This Message is related to recent rumors regarding an illness that took the life of a Lusaka resident and her caregiver. The Embassy believes that this illness does not pose a significant threat to the American community in Lusaka or across Zambia at this time. Provide below is the text of an official notice published by the Zambian Ministry of Health Monday, October 6.

The Embassy will continue to monitor events and will share information through the warden network as necessary. Should an American citizen experience a health emergency, the Embassy recommends that they seek immediate medical attention. If necessary, the Embassy can be reached at 260-211-250-955 on a twenty-four hour basis.

Briefing on the Reported Deaths of Patients from an Unknown Illness

The nation is being informed that the Government of the Republic of Zambia through the Ministry of Health has received information of an unknown illness which so far has claimed three lives.

The first person to suffer from it was a female South African that was resident in Zambia who fell sick about 4 September 2008. She was evacuated to Morningside Clinic where she later died on 13 September 2008.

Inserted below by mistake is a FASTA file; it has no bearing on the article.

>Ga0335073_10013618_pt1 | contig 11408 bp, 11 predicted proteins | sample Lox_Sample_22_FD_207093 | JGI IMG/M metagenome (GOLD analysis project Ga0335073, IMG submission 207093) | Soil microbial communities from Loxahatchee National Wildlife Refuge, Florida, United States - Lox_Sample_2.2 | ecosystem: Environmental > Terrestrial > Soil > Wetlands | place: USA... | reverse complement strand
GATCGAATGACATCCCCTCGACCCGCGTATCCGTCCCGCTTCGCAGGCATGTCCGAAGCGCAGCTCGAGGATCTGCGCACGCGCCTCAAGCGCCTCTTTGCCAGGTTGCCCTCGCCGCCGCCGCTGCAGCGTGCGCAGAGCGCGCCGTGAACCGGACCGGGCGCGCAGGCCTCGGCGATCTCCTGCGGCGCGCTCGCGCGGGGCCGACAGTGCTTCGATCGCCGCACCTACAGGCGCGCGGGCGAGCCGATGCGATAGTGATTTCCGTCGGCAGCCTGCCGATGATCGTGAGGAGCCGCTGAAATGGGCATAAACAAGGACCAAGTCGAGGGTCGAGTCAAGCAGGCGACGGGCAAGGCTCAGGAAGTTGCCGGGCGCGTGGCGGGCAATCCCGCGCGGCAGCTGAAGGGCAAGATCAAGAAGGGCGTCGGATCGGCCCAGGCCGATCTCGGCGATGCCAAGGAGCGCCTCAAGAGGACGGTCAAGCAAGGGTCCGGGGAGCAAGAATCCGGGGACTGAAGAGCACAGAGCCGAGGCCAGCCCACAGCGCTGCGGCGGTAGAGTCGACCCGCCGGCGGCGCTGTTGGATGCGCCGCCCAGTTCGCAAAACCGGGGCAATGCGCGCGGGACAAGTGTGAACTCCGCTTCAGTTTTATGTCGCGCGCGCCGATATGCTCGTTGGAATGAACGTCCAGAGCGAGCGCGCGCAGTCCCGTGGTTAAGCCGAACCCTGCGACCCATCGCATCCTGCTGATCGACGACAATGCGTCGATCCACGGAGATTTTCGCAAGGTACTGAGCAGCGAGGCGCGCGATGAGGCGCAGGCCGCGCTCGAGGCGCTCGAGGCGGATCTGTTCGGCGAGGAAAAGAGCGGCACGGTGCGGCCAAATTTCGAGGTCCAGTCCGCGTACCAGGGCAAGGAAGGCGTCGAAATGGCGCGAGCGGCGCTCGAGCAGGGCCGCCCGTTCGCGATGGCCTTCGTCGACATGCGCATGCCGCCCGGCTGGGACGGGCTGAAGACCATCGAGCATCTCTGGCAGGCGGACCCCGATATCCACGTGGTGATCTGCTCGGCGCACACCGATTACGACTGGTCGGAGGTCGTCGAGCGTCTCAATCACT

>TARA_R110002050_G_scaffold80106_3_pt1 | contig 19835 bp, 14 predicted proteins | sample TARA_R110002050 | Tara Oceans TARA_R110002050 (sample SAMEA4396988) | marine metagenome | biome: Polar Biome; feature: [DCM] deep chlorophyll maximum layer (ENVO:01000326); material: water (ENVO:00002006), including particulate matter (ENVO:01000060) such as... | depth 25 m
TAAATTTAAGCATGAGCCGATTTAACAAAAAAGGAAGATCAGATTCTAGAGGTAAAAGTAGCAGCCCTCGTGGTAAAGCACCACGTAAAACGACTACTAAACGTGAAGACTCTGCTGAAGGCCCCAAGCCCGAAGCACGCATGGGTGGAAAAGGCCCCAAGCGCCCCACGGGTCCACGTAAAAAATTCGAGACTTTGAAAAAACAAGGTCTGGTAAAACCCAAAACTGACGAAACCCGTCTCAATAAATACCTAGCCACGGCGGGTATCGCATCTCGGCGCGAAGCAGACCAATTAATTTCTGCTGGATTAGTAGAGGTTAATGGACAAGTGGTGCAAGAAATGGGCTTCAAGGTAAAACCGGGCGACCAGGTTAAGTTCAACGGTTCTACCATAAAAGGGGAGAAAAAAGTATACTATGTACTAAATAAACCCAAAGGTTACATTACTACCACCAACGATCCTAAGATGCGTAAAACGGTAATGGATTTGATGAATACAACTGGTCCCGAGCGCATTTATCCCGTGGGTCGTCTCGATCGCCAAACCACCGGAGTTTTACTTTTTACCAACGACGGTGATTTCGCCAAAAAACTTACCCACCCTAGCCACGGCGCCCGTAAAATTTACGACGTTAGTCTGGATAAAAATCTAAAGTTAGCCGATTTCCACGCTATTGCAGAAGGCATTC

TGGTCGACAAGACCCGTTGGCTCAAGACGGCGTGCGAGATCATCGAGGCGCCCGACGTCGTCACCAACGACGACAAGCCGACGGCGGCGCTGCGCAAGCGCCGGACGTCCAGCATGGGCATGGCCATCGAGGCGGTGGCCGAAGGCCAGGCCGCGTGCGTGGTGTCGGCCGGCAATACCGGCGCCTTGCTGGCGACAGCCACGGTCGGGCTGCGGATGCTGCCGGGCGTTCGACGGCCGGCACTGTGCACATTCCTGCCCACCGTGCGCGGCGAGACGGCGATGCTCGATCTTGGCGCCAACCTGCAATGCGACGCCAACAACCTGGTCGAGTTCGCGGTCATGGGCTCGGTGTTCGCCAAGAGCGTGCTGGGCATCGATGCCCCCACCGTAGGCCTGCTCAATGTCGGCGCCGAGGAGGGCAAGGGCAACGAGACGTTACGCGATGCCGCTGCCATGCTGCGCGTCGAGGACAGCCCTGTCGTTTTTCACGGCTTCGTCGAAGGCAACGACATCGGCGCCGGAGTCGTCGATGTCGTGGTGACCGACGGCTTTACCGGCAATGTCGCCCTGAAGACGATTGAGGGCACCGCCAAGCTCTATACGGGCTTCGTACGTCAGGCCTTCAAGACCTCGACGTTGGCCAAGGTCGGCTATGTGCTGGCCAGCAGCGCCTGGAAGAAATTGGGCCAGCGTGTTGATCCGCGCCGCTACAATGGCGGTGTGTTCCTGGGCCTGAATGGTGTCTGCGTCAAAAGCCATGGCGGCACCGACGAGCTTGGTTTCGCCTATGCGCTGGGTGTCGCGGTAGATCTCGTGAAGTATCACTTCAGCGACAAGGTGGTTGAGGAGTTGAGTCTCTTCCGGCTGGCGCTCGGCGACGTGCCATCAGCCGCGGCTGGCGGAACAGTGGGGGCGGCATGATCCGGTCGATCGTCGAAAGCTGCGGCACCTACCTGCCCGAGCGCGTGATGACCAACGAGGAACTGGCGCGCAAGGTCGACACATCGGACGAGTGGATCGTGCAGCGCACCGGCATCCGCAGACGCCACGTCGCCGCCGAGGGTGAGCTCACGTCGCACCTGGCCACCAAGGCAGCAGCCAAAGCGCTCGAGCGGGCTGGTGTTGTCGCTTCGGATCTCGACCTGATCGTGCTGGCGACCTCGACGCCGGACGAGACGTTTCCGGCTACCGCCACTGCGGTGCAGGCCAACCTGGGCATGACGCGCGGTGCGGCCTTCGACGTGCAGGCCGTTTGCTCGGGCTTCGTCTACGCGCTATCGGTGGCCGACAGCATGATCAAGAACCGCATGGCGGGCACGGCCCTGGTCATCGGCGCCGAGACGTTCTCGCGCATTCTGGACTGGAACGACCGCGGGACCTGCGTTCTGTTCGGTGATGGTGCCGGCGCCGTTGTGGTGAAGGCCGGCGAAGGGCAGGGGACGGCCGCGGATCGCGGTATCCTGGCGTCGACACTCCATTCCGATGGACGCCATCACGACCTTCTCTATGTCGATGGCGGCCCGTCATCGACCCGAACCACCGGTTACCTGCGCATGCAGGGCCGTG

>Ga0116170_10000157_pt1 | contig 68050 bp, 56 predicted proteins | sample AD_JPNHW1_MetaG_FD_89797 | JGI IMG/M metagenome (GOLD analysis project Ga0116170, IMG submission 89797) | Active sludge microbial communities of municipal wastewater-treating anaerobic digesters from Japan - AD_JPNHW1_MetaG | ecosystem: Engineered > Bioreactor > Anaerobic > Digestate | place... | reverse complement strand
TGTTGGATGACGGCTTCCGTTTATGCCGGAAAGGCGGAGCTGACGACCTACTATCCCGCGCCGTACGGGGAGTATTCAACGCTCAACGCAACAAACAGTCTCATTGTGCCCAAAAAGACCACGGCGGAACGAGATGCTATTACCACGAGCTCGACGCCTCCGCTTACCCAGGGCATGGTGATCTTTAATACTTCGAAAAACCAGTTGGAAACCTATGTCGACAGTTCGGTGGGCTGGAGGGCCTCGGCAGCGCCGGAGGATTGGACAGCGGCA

The second victim was a paramedic that had escorted the patient to South Africa. The third victim was a nurse based at Morningside that attended to the first patient. Unconfirmed reports indicate that the driver of the ambulance that ferried the patient from Lanseria Airport to Morningside in South Africa is presently in a critical condition.

All these patients developed a fever, cough and bled from various parts of their bodies.
Laboratory investigations so far done do NOT point to any particular known disease. However, the Ministry of Health in collaboration with the World Health Organization (WHO) and the Centers for Disease Control (CDC) is still carrying all the necessary investigations. In the meantime, all the contacts are being traced, and so far, of all those identified, none of them is in danger.